dynamic weather day night cycle

its been a while,

I working on an simulation for weather (rainy, sunny, misty) and the different day times

for example: rainy day at 3pm

and now looking for some dynamic ‘color changers’ I try the lerp function:

def smooth_color_change(new_color, old_color, speed)
    return old_color.lerp(new_color, speed)

note: not the code I use just for demonstrate

but lerp is way to impacting/slowing down

also trying:

past_color, present_color, day_time = bge.time.dayTimeState()
diff = [n-d for n,d in zip(past_color, present_color)]
start = day_time[0]
stop = day_time[1]

x = ((bge.time.hour+bge.time.minute/60)/24)
y = ((bge.time.hour+bge.time.minute/60)/start)
z = ((bge.time.hour+bge.time.minute/60)/stop)

a = y/z
e = x*a

r = past_color[0] - diff[0]*e
g = past_color[1] - diff[1]*e
b = past_color[2] - diff[2]*e
bgl.glClearColor(r, g, b, 1)

but that didn’t work!

so I need some ideas how to solve this problem

Zu erst, guten tag :)…tut mir leid mein deutsch ist sehr schlecht.
are you changing the sky color or the color of an object? I find that lerping on my system also seems to be wasteful…it is faster for me to just change my sky domes using replace mesh across multiple meshes, or animating the color with an action actuator…

as for a faster way to accomplish this in code…I would be very interested in seeing if someone has a better method…lerping would seem to be practical…but as we have already discussed it is slow.

Lerping colour is a funny business. If you simply lerp each value you get some funny results. For instance if I lerp [1, 0, 0] with [0, 1, 0] (red with green) with a factor of 0.5 you end up with [0.5, 0.5, 0] which is yellow - but it’s a dark yellow which isn’t visually “halfway between.”

Technically it’s halfway between the colours, but it doesn’t look like it visually. As such, we cpuld do a spherical lerp (slerp) which ends up with [0.707, 0.707, 0] as our midpoint. This looks a bit better, but the plain red and plain green still look brighter:

Or we can decompose into HSV and lerp the HSV, which gives us the halfway between red and green as … [1, 1, 0]:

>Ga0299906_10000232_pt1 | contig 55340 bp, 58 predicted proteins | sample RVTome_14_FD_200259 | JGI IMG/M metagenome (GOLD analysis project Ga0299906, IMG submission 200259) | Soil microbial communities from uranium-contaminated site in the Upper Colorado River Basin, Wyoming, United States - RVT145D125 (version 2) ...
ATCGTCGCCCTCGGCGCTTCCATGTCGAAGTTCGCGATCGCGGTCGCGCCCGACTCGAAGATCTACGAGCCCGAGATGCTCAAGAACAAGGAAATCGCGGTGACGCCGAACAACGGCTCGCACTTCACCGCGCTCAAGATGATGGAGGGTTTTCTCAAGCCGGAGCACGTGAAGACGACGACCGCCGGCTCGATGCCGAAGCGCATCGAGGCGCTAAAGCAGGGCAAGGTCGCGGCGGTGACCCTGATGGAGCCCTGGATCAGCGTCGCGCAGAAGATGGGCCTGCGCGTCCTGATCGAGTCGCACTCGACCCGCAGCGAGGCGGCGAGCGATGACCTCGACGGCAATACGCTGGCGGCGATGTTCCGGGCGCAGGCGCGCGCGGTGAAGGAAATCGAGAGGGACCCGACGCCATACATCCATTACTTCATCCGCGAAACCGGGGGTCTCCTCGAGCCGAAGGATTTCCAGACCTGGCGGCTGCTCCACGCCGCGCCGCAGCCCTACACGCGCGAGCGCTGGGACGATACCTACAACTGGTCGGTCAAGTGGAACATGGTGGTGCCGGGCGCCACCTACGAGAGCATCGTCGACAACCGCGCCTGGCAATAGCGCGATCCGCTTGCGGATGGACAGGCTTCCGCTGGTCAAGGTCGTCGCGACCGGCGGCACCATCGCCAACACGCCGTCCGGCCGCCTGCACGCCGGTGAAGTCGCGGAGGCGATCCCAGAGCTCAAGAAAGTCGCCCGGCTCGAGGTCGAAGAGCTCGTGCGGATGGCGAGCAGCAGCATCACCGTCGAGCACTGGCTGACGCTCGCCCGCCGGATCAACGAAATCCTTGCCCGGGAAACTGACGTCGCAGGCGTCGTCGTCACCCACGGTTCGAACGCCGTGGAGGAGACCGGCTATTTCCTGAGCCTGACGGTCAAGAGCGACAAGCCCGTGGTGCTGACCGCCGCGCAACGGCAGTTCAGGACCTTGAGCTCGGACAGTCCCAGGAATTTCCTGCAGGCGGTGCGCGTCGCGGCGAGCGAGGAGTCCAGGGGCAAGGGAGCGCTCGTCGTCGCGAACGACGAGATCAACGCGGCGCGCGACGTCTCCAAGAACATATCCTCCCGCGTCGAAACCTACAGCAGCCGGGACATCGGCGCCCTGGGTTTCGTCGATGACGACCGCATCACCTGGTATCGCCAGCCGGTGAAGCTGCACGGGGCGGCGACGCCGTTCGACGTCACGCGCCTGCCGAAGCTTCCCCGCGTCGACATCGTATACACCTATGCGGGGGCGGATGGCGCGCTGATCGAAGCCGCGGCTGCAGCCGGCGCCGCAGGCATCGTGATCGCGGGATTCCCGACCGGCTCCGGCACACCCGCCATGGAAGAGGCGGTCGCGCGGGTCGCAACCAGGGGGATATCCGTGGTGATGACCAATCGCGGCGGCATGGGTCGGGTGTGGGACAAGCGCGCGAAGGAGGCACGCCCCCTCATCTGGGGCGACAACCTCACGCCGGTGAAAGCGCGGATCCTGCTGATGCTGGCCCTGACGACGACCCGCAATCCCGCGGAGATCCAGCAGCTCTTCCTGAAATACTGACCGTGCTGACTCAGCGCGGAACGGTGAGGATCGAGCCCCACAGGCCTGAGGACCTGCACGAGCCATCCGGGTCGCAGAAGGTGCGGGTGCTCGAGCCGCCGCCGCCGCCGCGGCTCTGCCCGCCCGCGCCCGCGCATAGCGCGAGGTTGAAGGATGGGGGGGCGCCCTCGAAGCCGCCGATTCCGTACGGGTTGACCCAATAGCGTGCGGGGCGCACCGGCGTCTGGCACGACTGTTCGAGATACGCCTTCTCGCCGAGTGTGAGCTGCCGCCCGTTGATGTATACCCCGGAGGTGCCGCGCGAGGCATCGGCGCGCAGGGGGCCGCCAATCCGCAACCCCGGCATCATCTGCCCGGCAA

This preserves luminosity and saturation.

Hopefully this gives you an idea why lerping colours is more processor intensive than you may expect. It has to be converted into HSV, lerped, and then converted back into RGB.

---- edit ----
Actually, I’m wrong. It probably doesn’t do HSV lerp, instead it uses another colour space called HCL, which is even more expensive to convert.

thanks both of you for helping:

method from an older blog but a bit polished by me:

    night = [0.007895, 0.009149, 0.015995]
    day = [0.407240, 0.496933, 0.658375]

    diff = [n-d for n,d in zip(night, day)]

    a = 12
    b = 0.5
    c = math.pi
    t = ((bge.time.hour+bge.time.minute/60))*((15*math.pi/180*2))
    y = (math.cos(c-t*b)*a)

    if y > 1:
        y = 1
    elif y < 0:
        y = 0

    r = night[0] - diff[0]*y
    g = night[1] - diff[1]*y
    b = night[2] - diff[2]*y
    bgl.glClearColor(r, g, b, 1)

colors are just for testings but if I want colors for each weather typ it seams a bit usless
maybe I have to define more than just two points (old color, new color)

If you can lerp twp colours, you can lerp “n” colours. It’s just a case of where the colour-space conversion takes place.

If we have ten different colours, then we need ten values to represent how much of each to use. In order to ensure we don’t end up with “too much” mixing, we need the vector representing how much of each to be normalized. This prevents the case of having two colours “active” at the same time.